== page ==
Scarperia-stemmaScarperia e San Piero

(Firenze District)
mt. 285 a.s.l.
7175 (830 in the borgo)

Vicari palace and Pro Loco, Ph. 0558 468165
Town hall, tourist office, Ph. 0558 431638

Scarperia-stemmaThe borgo was founded under the name of Castel San Barnaba in a place known as “la Scarperia”, (scarpa in Italian means “shoe”) because at the foot, of the Apennine Mountains.


Scarperia is one of the most interesting historical centres of Mugello, an inland valley in Tuscany. The borgo, built as a Florentine outpost along the Via Bolognese, has since become an important market and a resting place, exploiting its position. Still today it is crossed and divided in two by the road that leads to Bologna, around which the buildings have formed an urban fabric of vaguely rectangular shape enclosed by walls interspersed with square towers. The heart of the fortified settlement is the Palazzo dei Vicari, a fourteenth-century residence, severe and turreted on the side facing the square, and fortress at the back. Two large walls that form a vast internal courtyard connect it to the keep, which in turn is inserted into the western path of the city walls, which unfortunately is only in some places well preserved. The entire complex of the palace has an embankment at the base of the walls and an agile tower, with battlements and spouts, rising from the right corner of the façade facing the square. The restoration after the earthquake of 1929 made it similar to the Palazzo Vecchio in Florence. The façade is decorated with the numerous coats of arms of the vicars who have followed, demonstrating how much this charge was sought after by the most powerful Florentine families. Leaving. Very interesting are the coats of arms in glazed terracotta by the Della Robbia scholars and Benedetto Buglioni. The interior is characterized by Renaissance finishes and frescoes that contrast with the rough external appearance of the building. Upstairs, in the first room, a “Madonna with Child and Saints” (1554) belongs to the school of Ghirlandaio. The Palazzo dei Vicari, which can be freely visited after recent restoration, overlooks the main square of the town, which also displays two interesting religious buildings.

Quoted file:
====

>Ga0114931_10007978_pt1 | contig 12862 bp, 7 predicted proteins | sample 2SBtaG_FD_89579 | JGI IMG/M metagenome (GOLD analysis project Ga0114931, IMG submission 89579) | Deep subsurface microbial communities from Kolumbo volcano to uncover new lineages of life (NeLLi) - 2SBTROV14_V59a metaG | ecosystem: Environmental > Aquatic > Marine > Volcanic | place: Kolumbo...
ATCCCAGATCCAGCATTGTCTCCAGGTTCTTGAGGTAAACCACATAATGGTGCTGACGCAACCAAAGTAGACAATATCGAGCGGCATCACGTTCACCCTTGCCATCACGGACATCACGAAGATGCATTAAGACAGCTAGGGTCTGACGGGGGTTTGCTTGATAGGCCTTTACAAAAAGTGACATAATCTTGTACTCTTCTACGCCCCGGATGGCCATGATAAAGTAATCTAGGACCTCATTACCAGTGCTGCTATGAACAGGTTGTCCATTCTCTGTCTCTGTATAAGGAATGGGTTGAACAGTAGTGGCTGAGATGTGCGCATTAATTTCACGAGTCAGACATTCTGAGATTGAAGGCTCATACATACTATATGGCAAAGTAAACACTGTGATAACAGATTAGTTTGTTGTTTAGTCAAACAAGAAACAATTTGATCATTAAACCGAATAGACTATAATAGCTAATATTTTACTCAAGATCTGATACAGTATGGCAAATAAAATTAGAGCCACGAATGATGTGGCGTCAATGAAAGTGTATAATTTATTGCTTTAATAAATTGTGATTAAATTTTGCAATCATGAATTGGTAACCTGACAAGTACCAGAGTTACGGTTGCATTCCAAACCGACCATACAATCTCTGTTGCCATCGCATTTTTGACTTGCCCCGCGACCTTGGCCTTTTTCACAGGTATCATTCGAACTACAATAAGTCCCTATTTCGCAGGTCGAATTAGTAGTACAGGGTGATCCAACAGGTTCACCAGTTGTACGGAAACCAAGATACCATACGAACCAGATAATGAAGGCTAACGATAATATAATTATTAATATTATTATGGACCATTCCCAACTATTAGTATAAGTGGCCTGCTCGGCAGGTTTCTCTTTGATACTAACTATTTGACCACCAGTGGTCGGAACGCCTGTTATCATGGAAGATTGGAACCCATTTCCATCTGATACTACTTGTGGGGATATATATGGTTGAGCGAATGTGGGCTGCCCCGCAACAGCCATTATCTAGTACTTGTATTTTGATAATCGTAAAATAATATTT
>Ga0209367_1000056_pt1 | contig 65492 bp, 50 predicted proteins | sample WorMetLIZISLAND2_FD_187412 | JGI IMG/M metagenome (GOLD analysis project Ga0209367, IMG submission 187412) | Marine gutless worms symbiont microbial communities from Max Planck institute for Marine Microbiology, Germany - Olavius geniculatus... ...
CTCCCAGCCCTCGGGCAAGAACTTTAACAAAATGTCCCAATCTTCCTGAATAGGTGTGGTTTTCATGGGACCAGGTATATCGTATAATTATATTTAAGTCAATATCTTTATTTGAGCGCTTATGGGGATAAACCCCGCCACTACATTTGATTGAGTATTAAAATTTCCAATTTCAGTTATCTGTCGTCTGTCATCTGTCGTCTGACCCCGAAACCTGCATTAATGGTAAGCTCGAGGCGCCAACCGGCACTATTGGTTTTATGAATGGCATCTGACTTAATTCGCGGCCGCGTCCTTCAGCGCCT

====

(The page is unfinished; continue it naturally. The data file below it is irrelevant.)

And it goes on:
The first is the Saints Jacopo and Philip Church, founded by Friar Napoleon of Galluzzi in 1326. The church, enlarged in 1870 and framed by the architect Mario Falcini, contains a marble round by Benedetto da Maiano, a tabernacle by Mino da Fiesole and a crucifix by Sansovino, as well as numerous paintings. The other remarkable building is the Oratory of the Madonna di Piazza, dating back to 1320: here the solemn ceremony of installation of the Vicars used to be held, who received the oath of obedience of the Podestà and took possession of their office. In the centre of the chapel on the ground floor there is a late-Gothic tabernacle with twisted columns dating back to about 1490. The building houses the Madonna di piazza, found, according to tradition, in the well of the square.

Also worth mentioning are the oratory of the Madonna dei Terremoti and that of the Madonna del Vivaio, on the road that leads to Sant’Agata. Nearby, do not miss to visit the Torrino: a medieval tower surrounded by a charming Italian garden.

Foods that are poor in origin but excellent in their combination give life to a cuisine with a strong Apennine imprint: ribollita is the traditional Tuscan dish, in fact it is also called Florentine bean soup; potato tortelli are typical of Mugello; another poor dish, the gachas with hooves, comes from Garfagnana and is an excellent contrast between the soft soup and the hard toasted bread. Finally, tomato jelly is excellent, whose ingredients are tomato, garlic and fresh basil.

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